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Scarlett Johansson reportedly sues Disney over ‘Black Widow’ digital release

UPDATED: Thu., July 29, 2021

This image released by Marvel Studios shows Scarlett Johansson in a scene from "Black Widow." The star has reportedly filed a lawsuit against Disney over the streaming release of her superhero movie.  (Courtesy photo)
This image released by Marvel Studios shows Scarlett Johansson in a scene from "Black Widow." The star has reportedly filed a lawsuit against Disney over the streaming release of her superhero movie. (Courtesy photo)
By Steven Zeitchik Washington Post

In an unusually public showdown between a major actor and Hollywood’s top studio, Scarlett Johansson is suing Disney over the simultaneous digital rollout of “Black Widow,” saying it breaches her contract with the company to release the film in theaters first.

The actress, who portrays Natasha Romanoff in the film, filed the lawsuit Thursday in Los Angeles Superior Court.

She is seeking undisclosed damages in compensation, alleging that she lost payments due to the film’s availability on Disney Plus’s Premier platform, where it can be purchased for $30.

“Disney has enjoyed the benefits of having one of Hollywood’s top actresses promote its wholly owned subscription service at no additional cost to Disney, and with the intended effect of taking money out of that actress’ own pocket,” the suit said.

A Disney spokesman did not immediately respond to a request for comment.

The Marvel film has significantly underperformed at the box office since its release earlier this month, taking in an uncharacteristically low $318 million globally, though it is very difficult to know whether that is due to the simultaneous release as opposed to other factors.

The legal action is the most visible salvo in a battle that has been playing out behind the scenes for months, as stars and their representatives have complained that studios are shortchanging them by not releasing their movies theatrically.

Actors’ compensation comes partly in the form of incentives tied to box office performance, a concrete figure for a specific film.

The suit goes to the existential questions that have bubbled beneath Hollywood as it makes its pivot to digital distribution, namely: who gets to write the rules for this new world, and who gets to profit from them.

While stars and studios fighting over money is nothing new, it is highly uncommon to see a celebrity that has been in so many of a studio’s films take issue with that studio while one of those movies is in release.

Johansson has appeared in nine Marvel movies as the Black Widow.

Her future with the Disney division was already in question given her recent comments that she was finished playing the character, but she had, before Thursday, said she “would love to be able to continue to collaborate with Marvel in other ways.”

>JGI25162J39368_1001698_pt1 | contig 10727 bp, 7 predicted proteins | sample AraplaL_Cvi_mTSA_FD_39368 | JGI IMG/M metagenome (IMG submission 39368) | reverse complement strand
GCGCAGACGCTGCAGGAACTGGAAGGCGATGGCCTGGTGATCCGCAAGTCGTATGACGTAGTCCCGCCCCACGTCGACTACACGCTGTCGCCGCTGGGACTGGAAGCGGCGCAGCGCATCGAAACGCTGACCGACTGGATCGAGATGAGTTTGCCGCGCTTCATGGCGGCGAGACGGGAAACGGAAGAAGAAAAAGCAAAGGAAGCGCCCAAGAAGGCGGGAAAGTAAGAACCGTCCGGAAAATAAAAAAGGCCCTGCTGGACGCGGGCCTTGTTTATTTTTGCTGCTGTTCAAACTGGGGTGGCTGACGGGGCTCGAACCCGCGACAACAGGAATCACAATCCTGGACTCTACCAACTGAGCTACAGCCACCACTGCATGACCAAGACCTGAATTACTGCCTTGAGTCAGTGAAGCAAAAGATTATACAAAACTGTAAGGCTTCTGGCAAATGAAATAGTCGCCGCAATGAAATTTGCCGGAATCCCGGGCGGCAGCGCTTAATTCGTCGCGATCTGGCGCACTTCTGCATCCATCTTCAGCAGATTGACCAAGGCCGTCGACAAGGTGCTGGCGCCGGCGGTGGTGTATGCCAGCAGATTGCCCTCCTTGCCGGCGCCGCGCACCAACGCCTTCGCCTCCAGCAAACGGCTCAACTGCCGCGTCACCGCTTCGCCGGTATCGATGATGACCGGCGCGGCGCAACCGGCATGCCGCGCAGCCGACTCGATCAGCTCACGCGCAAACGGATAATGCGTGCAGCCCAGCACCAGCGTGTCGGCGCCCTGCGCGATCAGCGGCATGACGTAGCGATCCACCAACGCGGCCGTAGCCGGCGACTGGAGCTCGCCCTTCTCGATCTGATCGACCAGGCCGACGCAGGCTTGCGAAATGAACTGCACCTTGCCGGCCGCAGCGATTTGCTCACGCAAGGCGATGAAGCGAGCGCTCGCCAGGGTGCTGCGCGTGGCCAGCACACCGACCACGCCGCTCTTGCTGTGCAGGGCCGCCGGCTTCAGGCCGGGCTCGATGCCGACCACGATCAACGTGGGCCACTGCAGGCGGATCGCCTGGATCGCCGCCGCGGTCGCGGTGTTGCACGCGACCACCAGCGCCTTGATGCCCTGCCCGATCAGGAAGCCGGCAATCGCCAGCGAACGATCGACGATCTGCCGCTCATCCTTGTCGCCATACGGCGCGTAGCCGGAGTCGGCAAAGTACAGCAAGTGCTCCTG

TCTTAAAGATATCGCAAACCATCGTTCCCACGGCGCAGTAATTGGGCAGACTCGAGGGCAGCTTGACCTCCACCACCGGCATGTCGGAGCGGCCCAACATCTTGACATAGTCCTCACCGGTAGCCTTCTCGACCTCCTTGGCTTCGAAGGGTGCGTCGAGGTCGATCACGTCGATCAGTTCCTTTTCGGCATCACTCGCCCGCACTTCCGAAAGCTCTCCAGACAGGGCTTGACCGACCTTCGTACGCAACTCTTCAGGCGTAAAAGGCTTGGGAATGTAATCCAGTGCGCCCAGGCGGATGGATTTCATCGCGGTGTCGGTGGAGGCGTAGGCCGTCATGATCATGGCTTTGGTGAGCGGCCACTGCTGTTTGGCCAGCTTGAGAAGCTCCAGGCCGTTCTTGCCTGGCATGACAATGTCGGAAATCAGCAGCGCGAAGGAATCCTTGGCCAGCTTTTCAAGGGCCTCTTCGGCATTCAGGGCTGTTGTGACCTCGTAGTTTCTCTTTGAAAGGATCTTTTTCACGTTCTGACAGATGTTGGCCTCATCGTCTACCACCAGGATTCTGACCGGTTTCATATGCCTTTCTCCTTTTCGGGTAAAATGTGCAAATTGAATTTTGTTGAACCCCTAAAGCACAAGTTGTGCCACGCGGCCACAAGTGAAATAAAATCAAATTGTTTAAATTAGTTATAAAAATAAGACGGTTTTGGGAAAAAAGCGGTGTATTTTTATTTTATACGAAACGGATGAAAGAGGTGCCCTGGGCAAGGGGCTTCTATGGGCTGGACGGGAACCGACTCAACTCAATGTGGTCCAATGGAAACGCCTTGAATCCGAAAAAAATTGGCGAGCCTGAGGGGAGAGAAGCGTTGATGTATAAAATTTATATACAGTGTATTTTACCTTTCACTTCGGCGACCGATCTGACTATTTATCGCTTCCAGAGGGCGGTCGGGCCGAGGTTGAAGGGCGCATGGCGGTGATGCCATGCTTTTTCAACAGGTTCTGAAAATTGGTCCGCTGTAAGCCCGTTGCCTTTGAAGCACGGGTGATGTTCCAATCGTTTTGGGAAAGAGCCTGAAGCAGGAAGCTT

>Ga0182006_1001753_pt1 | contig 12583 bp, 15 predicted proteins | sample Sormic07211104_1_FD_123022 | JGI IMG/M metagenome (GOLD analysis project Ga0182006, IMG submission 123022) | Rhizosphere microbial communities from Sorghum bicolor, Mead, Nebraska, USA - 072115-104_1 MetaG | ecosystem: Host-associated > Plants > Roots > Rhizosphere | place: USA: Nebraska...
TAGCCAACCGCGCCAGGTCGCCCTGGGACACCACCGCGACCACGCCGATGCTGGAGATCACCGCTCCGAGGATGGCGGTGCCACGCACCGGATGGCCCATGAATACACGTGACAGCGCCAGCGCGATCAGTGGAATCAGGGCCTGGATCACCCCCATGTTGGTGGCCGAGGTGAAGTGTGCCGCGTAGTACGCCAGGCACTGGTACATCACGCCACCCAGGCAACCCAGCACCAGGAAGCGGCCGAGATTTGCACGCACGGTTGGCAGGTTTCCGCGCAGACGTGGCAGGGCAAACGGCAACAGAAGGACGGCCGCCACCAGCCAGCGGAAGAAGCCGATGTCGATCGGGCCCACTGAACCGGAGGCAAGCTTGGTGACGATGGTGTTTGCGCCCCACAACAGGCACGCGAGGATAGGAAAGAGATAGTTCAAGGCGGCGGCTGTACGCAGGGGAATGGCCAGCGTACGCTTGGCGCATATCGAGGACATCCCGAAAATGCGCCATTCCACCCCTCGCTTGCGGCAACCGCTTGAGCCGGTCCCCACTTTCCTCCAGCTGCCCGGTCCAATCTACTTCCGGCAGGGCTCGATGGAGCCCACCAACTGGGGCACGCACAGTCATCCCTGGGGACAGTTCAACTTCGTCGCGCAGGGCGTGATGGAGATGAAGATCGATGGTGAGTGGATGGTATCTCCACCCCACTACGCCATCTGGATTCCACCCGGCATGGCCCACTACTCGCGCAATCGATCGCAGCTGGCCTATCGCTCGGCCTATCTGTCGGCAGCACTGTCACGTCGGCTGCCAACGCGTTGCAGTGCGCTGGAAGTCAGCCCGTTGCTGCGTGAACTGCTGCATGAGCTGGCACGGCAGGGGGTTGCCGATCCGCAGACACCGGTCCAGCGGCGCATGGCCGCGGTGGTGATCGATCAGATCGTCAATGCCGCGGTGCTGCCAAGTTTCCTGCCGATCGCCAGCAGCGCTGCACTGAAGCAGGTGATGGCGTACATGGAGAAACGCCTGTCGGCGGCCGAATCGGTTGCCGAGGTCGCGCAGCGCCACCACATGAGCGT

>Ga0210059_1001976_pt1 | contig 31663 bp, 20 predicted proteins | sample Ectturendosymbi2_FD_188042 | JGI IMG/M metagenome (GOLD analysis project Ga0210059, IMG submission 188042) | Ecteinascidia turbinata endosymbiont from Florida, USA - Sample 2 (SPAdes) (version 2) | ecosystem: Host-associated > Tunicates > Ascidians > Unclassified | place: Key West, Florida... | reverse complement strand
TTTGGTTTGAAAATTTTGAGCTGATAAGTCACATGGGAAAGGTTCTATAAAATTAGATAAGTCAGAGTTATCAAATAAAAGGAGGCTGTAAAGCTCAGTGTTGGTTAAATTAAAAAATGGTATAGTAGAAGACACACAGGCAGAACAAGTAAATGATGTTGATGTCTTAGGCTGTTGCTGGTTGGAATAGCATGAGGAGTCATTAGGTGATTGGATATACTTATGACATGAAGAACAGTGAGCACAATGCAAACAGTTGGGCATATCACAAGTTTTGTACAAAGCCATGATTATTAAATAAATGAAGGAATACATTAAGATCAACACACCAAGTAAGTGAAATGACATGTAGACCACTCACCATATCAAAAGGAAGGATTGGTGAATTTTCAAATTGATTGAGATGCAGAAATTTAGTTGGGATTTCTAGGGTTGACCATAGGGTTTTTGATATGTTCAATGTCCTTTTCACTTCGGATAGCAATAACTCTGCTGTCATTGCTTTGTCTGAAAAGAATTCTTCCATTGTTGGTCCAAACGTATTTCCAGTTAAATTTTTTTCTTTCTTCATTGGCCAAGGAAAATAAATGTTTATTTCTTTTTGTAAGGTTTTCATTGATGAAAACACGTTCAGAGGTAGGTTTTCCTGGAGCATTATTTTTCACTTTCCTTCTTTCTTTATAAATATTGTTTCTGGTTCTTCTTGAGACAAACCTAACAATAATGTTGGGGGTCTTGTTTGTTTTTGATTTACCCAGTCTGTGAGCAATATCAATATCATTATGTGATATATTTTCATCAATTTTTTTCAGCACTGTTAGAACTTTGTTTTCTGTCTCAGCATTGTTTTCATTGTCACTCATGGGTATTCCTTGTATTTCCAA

The issue over star compensation was thrown to the fore during the pandemic when studios either released movies to their own exclusive digital platforms or flipped them to streamers.

Absent box office, those instances have often seen studios pay out stars under a generous assumption of what the theatrical take would have been.

But the “Black Widow” instance presents a particularly thorny case because it still allows for real-world box-office dollars - just, potentially, fewer of them.

When Warner Media enacted a similar simultaneous release plan for its 2021 movies, it renegotiated many deals with talent to take the lost box-office revenue into account.

This case is likely to be closely watched by studios and talent for the benchmarks it sets for Hollywood’s new Wall-Street-friendly hybrid models of release, in which box office is just one component of a film’s primary revenue stream.

While Disney has not scheduled any major films for such a rollout beyond this summer, it could still be a way for some studios to release mid-budget movies even after pandemic restrictions end.

Theaters, too, will be watching it keenly, as many celebrities have taken their side in pushing studios to maintain exclusivity, albeit with somewhat different motivations.

Johansson’s suit argues that Disney is prioritizing subscribers and Wall Street over stars.

“Over the past decade, Scarlett Johansson’s work has generated billions of dollars for Marvel Studios, and, by extension, its parent company, Disney,” the suit said.

But by undertaking the simultaneous release without involving Johansson in the decision or the profits, the company wished to “keep the revenues for itself while simultaneously growing the Disney+ subscriber base, a proven way to boost Disney’s stock price” and also “substantially devalue Ms. Johansson’s agreement and thereby enrich itself.”

The suit said Disney and Marvel “largely ignored Ms. Johansson” in the past several months as her representatives sought to renegotiate her deal.

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